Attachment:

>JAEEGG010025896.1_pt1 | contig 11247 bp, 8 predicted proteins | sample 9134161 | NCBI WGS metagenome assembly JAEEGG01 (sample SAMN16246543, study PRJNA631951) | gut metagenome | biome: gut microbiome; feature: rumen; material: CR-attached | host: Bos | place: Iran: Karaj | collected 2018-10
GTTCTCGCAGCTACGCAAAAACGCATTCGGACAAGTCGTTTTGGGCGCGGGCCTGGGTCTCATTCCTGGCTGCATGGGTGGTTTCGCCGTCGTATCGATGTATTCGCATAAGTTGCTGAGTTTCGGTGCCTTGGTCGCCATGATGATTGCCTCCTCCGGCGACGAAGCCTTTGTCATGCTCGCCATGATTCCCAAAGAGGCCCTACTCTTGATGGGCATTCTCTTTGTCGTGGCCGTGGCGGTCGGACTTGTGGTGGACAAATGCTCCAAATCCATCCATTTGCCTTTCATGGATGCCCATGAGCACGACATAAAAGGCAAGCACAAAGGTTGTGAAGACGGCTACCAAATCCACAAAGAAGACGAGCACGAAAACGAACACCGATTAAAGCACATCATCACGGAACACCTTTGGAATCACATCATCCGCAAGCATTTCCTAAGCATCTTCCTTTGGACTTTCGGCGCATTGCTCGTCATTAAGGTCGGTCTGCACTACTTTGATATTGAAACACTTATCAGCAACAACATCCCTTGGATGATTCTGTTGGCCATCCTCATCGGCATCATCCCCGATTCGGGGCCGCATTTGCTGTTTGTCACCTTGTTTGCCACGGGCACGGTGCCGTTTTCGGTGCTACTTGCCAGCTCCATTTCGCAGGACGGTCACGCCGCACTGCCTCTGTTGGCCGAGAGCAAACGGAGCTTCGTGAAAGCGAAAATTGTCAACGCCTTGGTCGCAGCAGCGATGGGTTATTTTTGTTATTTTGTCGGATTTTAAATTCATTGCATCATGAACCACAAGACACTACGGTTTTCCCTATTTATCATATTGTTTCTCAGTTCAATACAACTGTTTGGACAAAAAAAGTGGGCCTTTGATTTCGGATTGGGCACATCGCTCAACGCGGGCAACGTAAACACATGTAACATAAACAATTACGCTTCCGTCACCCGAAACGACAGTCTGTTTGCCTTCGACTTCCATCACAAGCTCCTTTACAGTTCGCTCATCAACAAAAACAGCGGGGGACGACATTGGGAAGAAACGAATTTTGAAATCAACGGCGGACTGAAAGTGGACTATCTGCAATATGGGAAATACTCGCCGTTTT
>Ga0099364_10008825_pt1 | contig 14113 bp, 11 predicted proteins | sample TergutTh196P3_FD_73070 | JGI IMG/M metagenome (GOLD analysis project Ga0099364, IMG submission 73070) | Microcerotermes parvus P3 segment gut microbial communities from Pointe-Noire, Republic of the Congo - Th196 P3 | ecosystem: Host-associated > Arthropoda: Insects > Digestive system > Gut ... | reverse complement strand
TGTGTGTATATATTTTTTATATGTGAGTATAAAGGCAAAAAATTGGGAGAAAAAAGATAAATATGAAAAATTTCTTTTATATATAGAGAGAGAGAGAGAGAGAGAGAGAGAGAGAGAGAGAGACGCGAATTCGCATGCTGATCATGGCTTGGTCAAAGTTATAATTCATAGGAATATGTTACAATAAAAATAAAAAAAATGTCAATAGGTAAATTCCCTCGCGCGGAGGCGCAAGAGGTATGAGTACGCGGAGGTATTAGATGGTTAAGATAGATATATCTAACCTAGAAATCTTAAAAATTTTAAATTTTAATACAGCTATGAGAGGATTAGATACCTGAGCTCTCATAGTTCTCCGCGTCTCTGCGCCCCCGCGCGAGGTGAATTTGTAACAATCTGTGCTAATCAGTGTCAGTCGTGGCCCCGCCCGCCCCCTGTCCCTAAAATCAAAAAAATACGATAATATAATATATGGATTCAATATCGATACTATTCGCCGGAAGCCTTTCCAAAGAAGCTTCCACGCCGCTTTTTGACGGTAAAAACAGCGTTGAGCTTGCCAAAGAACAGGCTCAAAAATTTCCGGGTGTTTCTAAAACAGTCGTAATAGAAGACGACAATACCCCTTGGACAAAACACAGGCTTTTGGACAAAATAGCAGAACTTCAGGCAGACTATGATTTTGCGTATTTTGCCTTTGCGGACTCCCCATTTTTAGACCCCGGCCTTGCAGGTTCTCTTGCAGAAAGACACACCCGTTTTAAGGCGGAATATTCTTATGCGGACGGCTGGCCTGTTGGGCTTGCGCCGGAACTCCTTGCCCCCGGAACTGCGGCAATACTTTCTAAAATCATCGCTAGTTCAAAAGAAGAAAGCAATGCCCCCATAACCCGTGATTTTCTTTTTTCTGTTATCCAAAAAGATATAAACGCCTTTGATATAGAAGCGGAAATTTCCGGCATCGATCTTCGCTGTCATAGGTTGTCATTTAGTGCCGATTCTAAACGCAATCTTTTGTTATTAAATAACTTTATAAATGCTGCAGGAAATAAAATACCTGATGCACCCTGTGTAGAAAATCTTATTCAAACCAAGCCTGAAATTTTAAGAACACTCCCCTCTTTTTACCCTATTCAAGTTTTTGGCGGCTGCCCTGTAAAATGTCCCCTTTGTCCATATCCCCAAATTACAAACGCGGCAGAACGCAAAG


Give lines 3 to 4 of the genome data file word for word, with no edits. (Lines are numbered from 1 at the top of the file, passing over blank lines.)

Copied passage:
>Ga0099364_10008825_pt1 | contig 14113 bp, 11 predicted proteins | sample TergutTh196P3_FD_73070 | JGI IMG/M metagenome (GOLD analysis project Ga0099364, IMG submission 73070) | Microcerotermes parvus P3 segment gut microbial communities from Pointe-Noire, Republic of the Congo - Th196 P3 | ecosystem: Host-associated > Arthropoda: Insects > Digestive system > Gut ... | reverse complement strand
TGTGTGTATATATTTTTTATATGTGAGTATAAAGGCAAAAAATTGGGAGAAAAAAGATAAATATGAAAAATTTCTTTTATATATAGAGAGAGAGAGAGAGAGAGAGAGAGAGAGAGAGAGAGACGCGAATTCGCATGCTGATCATGGCTTGGTCAAAGTTATAATTCATAGGAATATGTTACAATAAAAATAAAAAAAATGTCAATAGGTAAATTCCCTCGCGCGGAGGCGCAAGAGGTATGAGTACGCGGAGGTATTAGATGGTTAAGATAGATATATCTAACCTAGAAATCTTAAAAATTTTAAATTTTAATACAGCTATGAGAGGATTAGATACCTGAGCTCTCATAGTTCTCCGCGTCTCTGCGCCCCCGCGCGAGGTGAATTTGTAACAATCTGTGCTAATCAGTGTCAGTCGTGGCCCCGCCCGCCCCCTGTCCCTAAAATCAAAAAAATACGATAATATAATATATGGATTCAATATCGATACTATTCGCCGGAAGCCTTTCCAAAGAAGCTTCCACGCCGCTTTTTGACGGTAAAAACAGCGTTGAGCTTGCCAAAGAACAGGCTCAAAAATTTCCGGGTGTTTCTAAAACAGTCGTAATAGAAGACGACAATACCCCTTGGACAAAACACAGGCTTTTGGACAAAATAGCAGAACTTCAGGCAGACTATGATTTTGCGTATTTTGCCTTTGCGGACTCCCCATTTTTAGACCCCGGCCTTGCAGGTTCTCTTGCAGAAAGACACACCCGTTTTAAGGCGGAATATTCTTATGCGGACGGCTGGCCTGTTGGGCTTGCGCCGGAACTCCTTGCCCCCGGAACTGCGGCAATACTTTCTAAAATCATCGCTAGTTCAAAAGAAGAAAGCAATGCCCCCATAACCCGTGATTTTCTTTTTTCTGTTATCCAAAAAGATATAAACGCCTTTGATATAGAAGCGGAAATTTCCGGCATCGATCTTCGCTGTCATAGGTTGTCATTTAGTGCCGATTCTAAACGCAATCTTTTGTTATTAAATAACTTTATAAATGCTGCAGGAAATAAAATACCTGATGCACCCTGTGTAGAAAATCTTATTCAAACCAAGCCTGAAATTTTAAGAACACTCCCCTCTTTTTACCCTATTCAAGTTTTTGGCGGCTGCCCTGTAAAATGTCCCCTTTGTCCATATCCCCAAATTACAAACGCGGCAGAACGCAAAG